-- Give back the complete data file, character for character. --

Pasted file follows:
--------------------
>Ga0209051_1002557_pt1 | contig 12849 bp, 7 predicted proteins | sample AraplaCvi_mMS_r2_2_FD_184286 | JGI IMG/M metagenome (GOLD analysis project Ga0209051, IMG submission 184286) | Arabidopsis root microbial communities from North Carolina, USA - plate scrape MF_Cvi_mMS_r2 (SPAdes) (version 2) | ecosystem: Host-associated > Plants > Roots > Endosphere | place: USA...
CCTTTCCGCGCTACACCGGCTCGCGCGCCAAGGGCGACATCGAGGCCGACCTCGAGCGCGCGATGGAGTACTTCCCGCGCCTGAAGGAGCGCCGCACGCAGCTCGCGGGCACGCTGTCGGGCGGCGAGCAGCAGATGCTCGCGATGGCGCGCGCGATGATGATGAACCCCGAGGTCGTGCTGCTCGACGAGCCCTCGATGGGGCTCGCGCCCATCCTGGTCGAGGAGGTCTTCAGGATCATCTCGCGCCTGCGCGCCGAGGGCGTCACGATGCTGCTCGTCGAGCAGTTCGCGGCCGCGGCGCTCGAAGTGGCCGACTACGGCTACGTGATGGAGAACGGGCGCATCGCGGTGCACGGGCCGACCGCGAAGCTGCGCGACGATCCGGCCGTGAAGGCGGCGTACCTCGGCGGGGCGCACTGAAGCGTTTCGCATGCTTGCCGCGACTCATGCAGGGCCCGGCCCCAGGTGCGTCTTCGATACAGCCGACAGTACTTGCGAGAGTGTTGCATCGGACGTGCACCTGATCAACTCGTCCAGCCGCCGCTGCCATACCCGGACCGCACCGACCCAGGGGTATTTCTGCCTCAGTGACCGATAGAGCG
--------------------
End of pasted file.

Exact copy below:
>Ga0209051_1002557_pt1 | contig 12849 bp, 7 predicted proteins | sample AraplaCvi_mMS_r2_2_FD_184286 | JGI IMG/M metagenome (GOLD analysis project Ga0209051, IMG submission 184286) | Arabidopsis root microbial communities from North Carolina, USA - plate scrape MF_Cvi_mMS_r2 (SPAdes) (version 2) | ecosystem: Host-associated > Plants > Roots > Endosphere | place: USA...
CCTTTCCGCGCTACACCGGCTCGCGCGCCAAGGGCGACATCGAGGCCGACCTCGAGCGCGCGATGGAGTACTTCCCGCGCCTGAAGGAGCGCCGCACGCAGCTCGCGGGCACGCTGTCGGGCGGCGAGCAGCAGATGCTCGCGATGGCGCGCGCGATGATGATGAACCCCGAGGTCGTGCTGCTCGACGAGCCCTCGATGGGGCTCGCGCCCATCCTGGTCGAGGAGGTCTTCAGGATCATCTCGCGCCTGCGCGCCGAGGGCGTCACGATGCTGCTCGTCGAGCAGTTCGCGGCCGCGGCGCTCGAAGTGGCCGACTACGGCTACGTGATGGAGAACGGGCGCATCGCGGTGCACGGGCCGACCGCGAAGCTGCGCGACGATCCGGCCGTGAAGGCGGCGTACCTCGGCGGGGCGCACTGAAGCGTTTCGCATGCTTGCCGCGACTCATGCAGGGCCCGGCCCCAGGTGCGTCTTCGATACAGCCGACAGTACTTGCGAGAGTGTTGCATCGGACGTGCACCTGATCAACTCGTCCAGCCGCCGCTGCCATACCCGGACCGCACCGACCCAGGGGTATTTCTGCCTCAGTGACCGATAGAGCG